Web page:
Let me be clear: I’m not professing that I invented this approach. Not by a long shot. In fact, I only have one hero in the field of creativity, and that’s Damon Lindelof. What he and Carlton Cuse tried to do (and I would say succeeded) with the television show Lost was a big inspiration to me. I can only imagine what that show would have been if every flashback and flash sideways had been eliminated; a bunch of people running around where the island was the star and the people were simply victims of its purpose. It would have been a lot shorter, for one. And we wouldn’t have cared nearly as much about them when it ended. And most important, we wouldn’t have understood anyone’s motivation to do the things they did to get off the island and back on again. Finally, the (arguably frustrating) finale simply wouldn’t have worked for anyone. I daresay we never got to know any television characters so intimately as we did on Lost. That is a beautiful, artistic legacy to leave behind.

The problem I have with these big pictures, these tentpole features, is for me (and probably my wife, I couldn’t say with any certainty) they leave nothing behind. They start to fade in about the time it takes to walk to the car after the movie (or in my case the walk to the subway). They aren’t really thought of again, and perhaps more importantly, they are never seen again. (Obviously not never.) They may have been fun at the time, but many of them have no lasting value.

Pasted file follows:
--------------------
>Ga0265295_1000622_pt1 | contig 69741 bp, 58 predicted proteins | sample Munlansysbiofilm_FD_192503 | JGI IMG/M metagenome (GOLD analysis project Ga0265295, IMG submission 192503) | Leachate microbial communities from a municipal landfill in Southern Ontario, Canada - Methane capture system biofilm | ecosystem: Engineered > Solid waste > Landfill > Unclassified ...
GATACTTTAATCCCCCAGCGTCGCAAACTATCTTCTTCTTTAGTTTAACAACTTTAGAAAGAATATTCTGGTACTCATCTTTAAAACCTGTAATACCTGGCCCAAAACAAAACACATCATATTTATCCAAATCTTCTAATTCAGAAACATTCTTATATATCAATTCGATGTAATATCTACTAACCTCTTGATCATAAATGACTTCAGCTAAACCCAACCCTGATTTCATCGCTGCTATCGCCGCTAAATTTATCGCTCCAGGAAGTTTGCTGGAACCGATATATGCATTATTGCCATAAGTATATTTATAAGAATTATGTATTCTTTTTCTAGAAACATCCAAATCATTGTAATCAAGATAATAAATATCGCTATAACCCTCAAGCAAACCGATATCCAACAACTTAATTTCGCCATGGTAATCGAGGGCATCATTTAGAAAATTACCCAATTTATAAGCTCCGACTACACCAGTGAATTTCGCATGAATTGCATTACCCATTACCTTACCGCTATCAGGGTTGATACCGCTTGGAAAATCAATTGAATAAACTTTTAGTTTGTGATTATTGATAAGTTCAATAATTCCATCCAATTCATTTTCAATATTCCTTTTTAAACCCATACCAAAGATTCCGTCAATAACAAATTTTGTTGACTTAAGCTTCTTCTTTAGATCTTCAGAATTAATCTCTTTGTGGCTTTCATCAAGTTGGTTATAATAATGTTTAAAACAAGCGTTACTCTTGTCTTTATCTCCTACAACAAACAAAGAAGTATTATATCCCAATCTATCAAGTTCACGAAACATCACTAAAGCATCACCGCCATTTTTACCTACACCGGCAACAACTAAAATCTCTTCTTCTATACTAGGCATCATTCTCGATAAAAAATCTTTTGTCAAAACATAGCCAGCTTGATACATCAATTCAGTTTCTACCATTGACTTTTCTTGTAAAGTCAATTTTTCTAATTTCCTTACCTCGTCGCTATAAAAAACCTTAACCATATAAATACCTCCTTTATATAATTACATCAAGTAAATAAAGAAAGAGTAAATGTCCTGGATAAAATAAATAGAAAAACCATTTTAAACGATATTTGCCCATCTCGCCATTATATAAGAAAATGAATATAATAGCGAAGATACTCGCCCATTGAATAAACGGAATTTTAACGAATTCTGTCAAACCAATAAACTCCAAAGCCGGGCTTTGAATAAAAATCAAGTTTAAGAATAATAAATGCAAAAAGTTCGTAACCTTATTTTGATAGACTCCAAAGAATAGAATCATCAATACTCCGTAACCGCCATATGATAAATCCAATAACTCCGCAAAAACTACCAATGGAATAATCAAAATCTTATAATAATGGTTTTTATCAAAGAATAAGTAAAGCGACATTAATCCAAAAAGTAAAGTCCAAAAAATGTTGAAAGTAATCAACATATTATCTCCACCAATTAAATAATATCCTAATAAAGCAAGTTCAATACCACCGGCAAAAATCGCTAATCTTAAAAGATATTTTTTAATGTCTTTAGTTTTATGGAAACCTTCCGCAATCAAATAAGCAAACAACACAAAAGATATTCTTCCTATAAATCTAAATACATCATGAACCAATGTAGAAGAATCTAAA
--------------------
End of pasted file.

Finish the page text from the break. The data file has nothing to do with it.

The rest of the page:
Some of you may have just said, so what’s wrong with a good, old fashioned popcorn movie to take our minds off our troubles? Isn’t that what the movies are all about? To this, I say nothing is wrong with that in the least. But it’s not what all movies are about. And again, this blog is meant to capture my personal journey, and I love the idea that people might discuss my story past that fifteen minute mark. And I love the idea that my book or movie might prompt a re-read or repeat viewing. I love the idea of my art transcending the moment. Intellectualizing the popcorn movie is overstating my desire. I just believe if you’re going to create something incredible, populate it with credible characters the audience can get behind. Trade some of that epic battle for epic revelation. Nothing beats the ‘aha’ moment when we identify with the characters we’re watching. I mean really, what would you do if you found out the world you lived in had been completely rewritten on more than one occasion by all-powerful beings from another dimension and you couldn’t shoot your way out and no super-heroes were going to fly in and save the day? What are the events that shaped your life, and how did the people in your life influence you to make the decisions you do in a crisis?